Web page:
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Journalist Robin Wright explains why Biden’s foreign policy comes up short

Ian Bremmer is joined on GZERO World by global affairs journalist and Middle East expert Robin Wright of The New Yorker to discuss why Biden, the most geopolitically experienced US president in decades, is already looking to hit the reset button on America's foreign policy. Can President Biden tamp down growing global skepticism and persuade his allies that the US is really "back"? Or is America's credibility irreparably damaged no matter what Biden, or any future president, says or does?

Watch this episode of GZERO World with Ian Bremmer: Biden's rocky start on foreign policy

Iraq has elections this weekend — will anybody show up?

Iraq will hold on Sunday its fifth election since the US-led invasion toppled Saddam Hussein in 2003, and the first since a widespread protest movement in 2019 ousted the government in place at that time. Over 900 candidates are vying for 329 parliamentary seats against a backdrop of still-elevated economic, social, and security tensions in the oil-rich country. Eurasia Group analyst Sofia Meranto explains what's at stake in the vote.

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Biden’s rocky start on foreign policy

Can President Biden tamp down growing global skepticism and persuade his allies that the US is really "back"? Or is America's credibility irreparably damaged no matter what Biden, or any future president, says or does? Ian Bremmer is joined on GZERO World by global affairs journalist and Middle East expert Robin Wright of The New Yorker to discuss why Biden, the most geopolitically experienced US president in decades, is already looking to hit the reset button on America's foreign policy. After four long years of the Trump administration's bull-in-a-china-shop approach to foreign policy, Joe Biden's assurances that America was "back" had been like Xanax to the diplomatic community. But some major foreign policy snafus in the past eight months have thrown America's renewed global standing into question. At the very least, it seems the honeymoon is over.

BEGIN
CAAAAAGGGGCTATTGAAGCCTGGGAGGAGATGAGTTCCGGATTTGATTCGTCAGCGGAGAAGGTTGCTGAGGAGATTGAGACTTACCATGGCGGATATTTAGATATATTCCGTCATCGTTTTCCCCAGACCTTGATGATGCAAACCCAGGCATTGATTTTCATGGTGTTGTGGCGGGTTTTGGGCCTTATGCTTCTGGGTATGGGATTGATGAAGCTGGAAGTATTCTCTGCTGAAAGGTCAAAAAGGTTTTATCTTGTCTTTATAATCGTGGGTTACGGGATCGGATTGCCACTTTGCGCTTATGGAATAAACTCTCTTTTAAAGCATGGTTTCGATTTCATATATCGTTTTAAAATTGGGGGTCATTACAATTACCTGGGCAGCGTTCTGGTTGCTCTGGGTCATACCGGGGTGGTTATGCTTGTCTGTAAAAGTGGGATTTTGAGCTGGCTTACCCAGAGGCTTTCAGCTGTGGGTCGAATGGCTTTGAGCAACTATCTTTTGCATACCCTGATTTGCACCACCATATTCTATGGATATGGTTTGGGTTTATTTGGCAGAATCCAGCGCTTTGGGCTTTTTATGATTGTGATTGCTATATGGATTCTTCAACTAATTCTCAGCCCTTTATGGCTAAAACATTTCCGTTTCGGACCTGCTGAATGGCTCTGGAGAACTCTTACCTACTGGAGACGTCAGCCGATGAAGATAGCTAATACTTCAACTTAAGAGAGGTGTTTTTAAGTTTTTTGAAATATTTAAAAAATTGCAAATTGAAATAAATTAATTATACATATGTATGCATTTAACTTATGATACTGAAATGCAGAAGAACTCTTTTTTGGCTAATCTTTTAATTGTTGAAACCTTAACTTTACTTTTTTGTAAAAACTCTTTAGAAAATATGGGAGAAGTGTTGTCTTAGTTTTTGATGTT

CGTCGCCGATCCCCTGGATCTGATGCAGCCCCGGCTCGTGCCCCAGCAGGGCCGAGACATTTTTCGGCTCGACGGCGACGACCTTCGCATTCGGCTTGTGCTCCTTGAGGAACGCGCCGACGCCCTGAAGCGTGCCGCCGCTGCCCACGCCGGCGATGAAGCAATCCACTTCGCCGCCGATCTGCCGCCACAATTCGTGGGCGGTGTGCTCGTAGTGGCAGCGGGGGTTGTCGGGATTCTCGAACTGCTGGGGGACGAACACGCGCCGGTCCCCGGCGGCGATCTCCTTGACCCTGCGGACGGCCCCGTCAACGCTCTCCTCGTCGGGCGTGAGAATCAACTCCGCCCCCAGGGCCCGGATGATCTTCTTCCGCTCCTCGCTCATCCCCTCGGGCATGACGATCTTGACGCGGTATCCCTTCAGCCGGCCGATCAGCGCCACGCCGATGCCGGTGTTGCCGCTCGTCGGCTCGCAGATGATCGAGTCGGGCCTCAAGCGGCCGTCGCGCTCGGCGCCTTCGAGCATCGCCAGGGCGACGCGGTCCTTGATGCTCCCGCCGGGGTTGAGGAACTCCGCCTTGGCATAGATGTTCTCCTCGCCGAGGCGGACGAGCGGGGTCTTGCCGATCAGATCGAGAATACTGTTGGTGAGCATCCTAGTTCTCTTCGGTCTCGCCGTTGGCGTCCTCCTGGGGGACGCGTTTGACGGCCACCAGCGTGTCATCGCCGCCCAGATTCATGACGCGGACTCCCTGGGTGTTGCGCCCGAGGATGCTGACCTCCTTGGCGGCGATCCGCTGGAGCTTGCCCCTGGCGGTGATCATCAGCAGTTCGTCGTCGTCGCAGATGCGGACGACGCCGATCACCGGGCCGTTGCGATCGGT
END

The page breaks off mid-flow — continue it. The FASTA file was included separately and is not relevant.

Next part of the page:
Podcast: Grading Biden on foreign policy with journalist Robin Wright

Listen: Can President Biden tamp down growing global skepticism and persuade his allies that the US is really "back"? Or is America's credibility irreparably damaged no matter what Biden, or any future president, says or does? Ian Bremmer is joined on the GZERO World podcast by global affairs journalist and Middle East expert Robin Wright of The New Yorker to discuss why Biden, the most geopolitically experienced US president in decades, is already looking to hit the reset button on America's foreign policy.

Subscribe to the GZERO World Podcast on Apple Podcasts, Spotify, Stitcher, or your preferred podcast platform to receive new episodes as soon as they're published.

Iran's missiles threaten entire Middle East, says journalist Robin Wright

The US wants to get out of the Middle East, but for The New Yorker's Robin Wright, there's still one big problem: Iran. What's more, the Iranian threat goes well beyond nukes, as it now has the region's largest ballistic missiles arsenal. Iran's position, she says, is "Okay, you want us to limit ours? Then you limit everybody's in the regions, including Israel," — and that's a nonstarter for the Israelis. Watch her interview with Ian Bremmer on the upcoming episode of GZERO World.

When a giant sneezes: How the US response to 9/11 reshaped the world

In the narrowest sense, the 9/11 attacks were something that happened only in New York, Washington, and a field in Pennsylvania. But how the US responded — unleashing an open-ended Global War on Terror, launching wars and nation-building occupations in Afghanistan and Iraq, and dramatically reshaping the government's powers of surveillance at home — sent shockwaves around the world.

In many places, the effects are still felt: in the shattering of the MIddle East, in the rise of China, in the upheavals of South Asia, or in the newly complicated relationships between Washington and old allies in Europe and Turkey. And remember when the US and Russia were — for a few weeks there — seemingly the closest of friends?

We asked analysts at Eurasia Group, our parent company, to give us a quick recap of how 9/11 and its aftermath have affected the regions they cover. Enjoy.

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Netanyahu and Hamas both won, Israelis and Palestinians lost

Ian Bremmer's Quick Take:

Hi, everybody. Ian Bremmer here. And I thought I'd talk a little bit today about the latest in Israel, Palestine. It's obviously been driving headlines all week. And of course, on social media, there's no topic that we all get along and agree with each other more than Israel, Palestine. It's an easy one to take on. Yeah, I know I'm completely full of crap on that. But I thought I would give you some sense of what I think is actually happening where we're going. So first point, massive fight, big conflict between Hamas in Gaza and the Israeli defense forces. Not only that, but also more violence and a lot of violence breaking out between Israeli Arabs and Israeli Jews. Extremists on both sides taking to the streets and fairly indiscriminate violence, in this case, worst since 2014.

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